A 70,000-year-old skeleton could prove that Neanderthals were sophisticated enough to stage funerals.
The remains were found in the foothills of Iraq by archaeologists from the University of Cambridge and John Moore's in Liverpool.
The remains, consisting of a crushed but complete skull, upper thorax and both ands, were recently unearthed at the Shanidar Cave site 500 miles north of Baghdad.
Although its gender is yet to be determined, early analysis suggests the skeleton, named Shanidar Z, is more than 70,000 years old and has the teeth of a "middle- to older-aged adult".
The cave has also been home to remains of 10 other Neanderthal people excavated around 60 years ago, with clumps of ancient pollen surrounding one of the skeletons.
The presence of pollen was seen by some archaeologists as evidence that these hominid species not only buried their dead but did so with flowers, challenging the widely-held belief that Neanderthals were dumb and animalistic.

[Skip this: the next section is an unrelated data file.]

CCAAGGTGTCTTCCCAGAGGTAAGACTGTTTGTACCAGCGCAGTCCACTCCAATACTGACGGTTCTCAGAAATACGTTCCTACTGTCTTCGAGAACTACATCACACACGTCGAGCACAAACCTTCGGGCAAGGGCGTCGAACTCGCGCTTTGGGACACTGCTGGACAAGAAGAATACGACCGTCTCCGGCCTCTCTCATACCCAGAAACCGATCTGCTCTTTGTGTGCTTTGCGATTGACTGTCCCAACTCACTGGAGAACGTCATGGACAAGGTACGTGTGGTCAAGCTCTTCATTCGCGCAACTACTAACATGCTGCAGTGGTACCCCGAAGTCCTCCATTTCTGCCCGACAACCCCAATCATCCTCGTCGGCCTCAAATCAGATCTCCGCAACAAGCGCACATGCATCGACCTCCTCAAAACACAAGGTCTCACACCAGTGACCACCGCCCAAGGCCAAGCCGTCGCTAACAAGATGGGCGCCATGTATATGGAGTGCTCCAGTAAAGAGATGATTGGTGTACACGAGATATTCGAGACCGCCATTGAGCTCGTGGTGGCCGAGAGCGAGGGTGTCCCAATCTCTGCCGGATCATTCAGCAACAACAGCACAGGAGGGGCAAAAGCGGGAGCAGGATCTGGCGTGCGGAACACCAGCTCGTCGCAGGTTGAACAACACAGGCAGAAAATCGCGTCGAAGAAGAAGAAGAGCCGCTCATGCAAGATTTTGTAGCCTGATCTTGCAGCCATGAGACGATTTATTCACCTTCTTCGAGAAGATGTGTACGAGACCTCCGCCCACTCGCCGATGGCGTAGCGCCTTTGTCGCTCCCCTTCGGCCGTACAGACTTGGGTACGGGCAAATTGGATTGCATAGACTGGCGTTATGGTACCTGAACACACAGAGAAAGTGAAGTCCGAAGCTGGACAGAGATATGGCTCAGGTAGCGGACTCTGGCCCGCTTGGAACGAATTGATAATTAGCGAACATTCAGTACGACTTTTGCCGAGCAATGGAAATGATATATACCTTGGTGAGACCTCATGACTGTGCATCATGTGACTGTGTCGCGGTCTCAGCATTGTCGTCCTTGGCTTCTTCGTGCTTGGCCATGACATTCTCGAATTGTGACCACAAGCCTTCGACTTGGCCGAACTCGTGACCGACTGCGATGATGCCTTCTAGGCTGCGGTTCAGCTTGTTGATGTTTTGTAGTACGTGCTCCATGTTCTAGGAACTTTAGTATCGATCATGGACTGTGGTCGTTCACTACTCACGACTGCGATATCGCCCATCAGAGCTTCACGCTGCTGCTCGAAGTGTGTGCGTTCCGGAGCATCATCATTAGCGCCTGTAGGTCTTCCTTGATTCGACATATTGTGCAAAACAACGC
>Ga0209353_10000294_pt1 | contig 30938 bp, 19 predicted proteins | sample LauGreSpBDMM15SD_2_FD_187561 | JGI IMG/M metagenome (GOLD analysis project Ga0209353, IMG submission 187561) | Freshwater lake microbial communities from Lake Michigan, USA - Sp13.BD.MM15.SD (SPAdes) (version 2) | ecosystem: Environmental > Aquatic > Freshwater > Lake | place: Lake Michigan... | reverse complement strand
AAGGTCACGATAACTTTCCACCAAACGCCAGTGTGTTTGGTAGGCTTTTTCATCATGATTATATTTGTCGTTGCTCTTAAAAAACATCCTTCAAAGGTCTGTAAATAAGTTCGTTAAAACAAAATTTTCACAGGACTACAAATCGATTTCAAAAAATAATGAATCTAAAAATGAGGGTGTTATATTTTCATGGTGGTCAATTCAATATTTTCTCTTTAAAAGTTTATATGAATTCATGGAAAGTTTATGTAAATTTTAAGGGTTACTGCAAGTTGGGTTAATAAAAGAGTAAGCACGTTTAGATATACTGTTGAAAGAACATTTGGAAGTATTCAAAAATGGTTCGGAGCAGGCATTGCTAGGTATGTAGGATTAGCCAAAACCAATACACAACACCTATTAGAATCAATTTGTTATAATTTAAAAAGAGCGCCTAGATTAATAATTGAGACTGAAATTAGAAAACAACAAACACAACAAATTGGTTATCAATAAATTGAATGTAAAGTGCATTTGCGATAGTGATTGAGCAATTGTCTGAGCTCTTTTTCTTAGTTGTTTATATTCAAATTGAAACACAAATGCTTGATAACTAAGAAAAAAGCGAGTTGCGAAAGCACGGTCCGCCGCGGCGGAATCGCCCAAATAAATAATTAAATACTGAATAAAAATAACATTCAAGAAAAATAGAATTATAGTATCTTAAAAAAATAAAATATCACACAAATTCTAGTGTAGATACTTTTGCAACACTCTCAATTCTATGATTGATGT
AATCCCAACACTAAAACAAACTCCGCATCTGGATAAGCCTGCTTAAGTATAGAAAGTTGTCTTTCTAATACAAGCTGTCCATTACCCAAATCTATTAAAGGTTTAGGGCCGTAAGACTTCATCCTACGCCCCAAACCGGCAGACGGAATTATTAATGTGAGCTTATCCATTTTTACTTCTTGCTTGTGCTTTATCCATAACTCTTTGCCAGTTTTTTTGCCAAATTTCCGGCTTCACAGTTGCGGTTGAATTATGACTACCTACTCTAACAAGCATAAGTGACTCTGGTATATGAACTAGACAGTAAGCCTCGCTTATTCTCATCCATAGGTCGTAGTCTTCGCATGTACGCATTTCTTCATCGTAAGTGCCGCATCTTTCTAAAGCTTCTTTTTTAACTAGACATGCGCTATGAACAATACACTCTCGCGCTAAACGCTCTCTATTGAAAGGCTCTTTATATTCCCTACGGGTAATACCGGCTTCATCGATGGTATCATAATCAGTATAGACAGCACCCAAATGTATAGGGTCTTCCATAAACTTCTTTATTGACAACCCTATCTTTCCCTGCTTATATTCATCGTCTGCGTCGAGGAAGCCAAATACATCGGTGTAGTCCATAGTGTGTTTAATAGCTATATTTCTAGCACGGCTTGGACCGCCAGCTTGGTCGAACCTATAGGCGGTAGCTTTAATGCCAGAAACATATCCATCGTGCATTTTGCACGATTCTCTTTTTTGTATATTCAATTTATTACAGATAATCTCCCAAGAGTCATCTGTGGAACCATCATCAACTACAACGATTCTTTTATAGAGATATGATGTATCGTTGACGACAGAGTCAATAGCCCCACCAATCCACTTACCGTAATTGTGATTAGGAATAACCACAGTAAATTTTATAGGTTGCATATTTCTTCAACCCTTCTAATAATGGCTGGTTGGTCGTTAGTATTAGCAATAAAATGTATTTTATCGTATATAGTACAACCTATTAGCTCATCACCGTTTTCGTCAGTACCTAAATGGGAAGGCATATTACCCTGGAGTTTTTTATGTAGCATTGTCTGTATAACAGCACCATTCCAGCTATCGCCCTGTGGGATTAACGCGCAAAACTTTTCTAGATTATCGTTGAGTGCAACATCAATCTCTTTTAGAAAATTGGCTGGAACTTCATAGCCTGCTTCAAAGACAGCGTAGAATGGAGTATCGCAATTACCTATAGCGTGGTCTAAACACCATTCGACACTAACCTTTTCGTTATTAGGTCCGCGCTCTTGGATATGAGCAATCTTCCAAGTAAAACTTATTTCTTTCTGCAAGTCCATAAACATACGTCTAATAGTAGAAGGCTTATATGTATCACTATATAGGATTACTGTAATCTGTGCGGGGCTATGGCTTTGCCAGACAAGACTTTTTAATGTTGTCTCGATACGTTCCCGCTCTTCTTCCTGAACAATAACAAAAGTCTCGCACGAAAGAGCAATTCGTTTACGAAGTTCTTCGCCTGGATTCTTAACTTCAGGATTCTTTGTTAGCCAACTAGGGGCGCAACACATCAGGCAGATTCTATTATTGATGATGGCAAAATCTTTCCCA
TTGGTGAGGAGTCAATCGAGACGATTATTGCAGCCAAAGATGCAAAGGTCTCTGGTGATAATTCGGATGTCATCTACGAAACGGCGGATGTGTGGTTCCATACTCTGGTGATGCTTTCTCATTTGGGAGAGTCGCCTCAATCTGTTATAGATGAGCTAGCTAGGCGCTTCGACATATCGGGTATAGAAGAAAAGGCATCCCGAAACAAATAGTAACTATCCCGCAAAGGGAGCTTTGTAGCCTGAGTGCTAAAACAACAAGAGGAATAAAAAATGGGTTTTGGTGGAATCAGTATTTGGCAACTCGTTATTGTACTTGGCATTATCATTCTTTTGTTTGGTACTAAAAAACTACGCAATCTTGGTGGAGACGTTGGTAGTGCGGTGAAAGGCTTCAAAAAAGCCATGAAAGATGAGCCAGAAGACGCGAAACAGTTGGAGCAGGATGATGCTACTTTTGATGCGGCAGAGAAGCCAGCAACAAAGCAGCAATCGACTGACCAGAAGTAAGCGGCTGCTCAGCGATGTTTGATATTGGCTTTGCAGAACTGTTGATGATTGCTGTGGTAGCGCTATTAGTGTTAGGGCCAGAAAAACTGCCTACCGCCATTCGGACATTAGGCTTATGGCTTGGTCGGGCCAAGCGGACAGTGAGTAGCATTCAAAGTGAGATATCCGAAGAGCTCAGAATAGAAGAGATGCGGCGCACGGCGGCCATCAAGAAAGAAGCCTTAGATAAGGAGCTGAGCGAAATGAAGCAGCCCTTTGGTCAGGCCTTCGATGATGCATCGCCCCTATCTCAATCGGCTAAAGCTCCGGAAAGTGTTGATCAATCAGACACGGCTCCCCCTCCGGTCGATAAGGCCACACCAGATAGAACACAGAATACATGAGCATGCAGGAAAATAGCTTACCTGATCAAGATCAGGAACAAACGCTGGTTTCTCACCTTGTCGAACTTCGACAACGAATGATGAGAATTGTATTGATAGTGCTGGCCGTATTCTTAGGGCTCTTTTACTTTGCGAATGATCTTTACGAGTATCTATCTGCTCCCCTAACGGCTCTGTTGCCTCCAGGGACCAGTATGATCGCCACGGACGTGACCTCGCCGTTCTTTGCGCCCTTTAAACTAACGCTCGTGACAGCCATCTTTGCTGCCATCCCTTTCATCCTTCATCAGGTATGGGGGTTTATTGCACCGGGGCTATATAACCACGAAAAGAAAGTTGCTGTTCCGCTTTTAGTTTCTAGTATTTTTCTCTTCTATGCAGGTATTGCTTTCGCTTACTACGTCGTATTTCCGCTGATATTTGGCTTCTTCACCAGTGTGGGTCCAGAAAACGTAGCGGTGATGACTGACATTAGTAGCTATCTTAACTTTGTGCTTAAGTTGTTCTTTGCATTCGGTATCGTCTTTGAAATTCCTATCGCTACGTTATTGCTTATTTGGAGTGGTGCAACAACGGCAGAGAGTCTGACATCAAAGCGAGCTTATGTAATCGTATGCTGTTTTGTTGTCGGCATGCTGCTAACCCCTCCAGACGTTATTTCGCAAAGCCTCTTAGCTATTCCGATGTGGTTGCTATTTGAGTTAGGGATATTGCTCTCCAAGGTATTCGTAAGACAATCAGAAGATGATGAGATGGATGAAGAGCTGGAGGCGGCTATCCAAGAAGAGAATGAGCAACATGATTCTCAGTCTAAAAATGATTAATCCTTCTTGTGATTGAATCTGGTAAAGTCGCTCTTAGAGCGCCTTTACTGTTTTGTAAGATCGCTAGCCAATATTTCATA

Four of the 10 Neanderthals at the site were positioned in what the researchers described as a "unique assemblage", raising a question as to whether they were returning to the same spot to lay their dead.
Professor Graeme Barker, from Cambridge University's McDonald Institute of Archaeology, said:
The team is also analysing sediment samples from Shanidar Z, along with traces of pollen and charcoal from the site, to find out more about the life of the Neanderthals.
Dr Emma Pomeroy, from Cambridge University's department of archaeology and lead author on the study, said:
The findings are published in the journal Antiquity.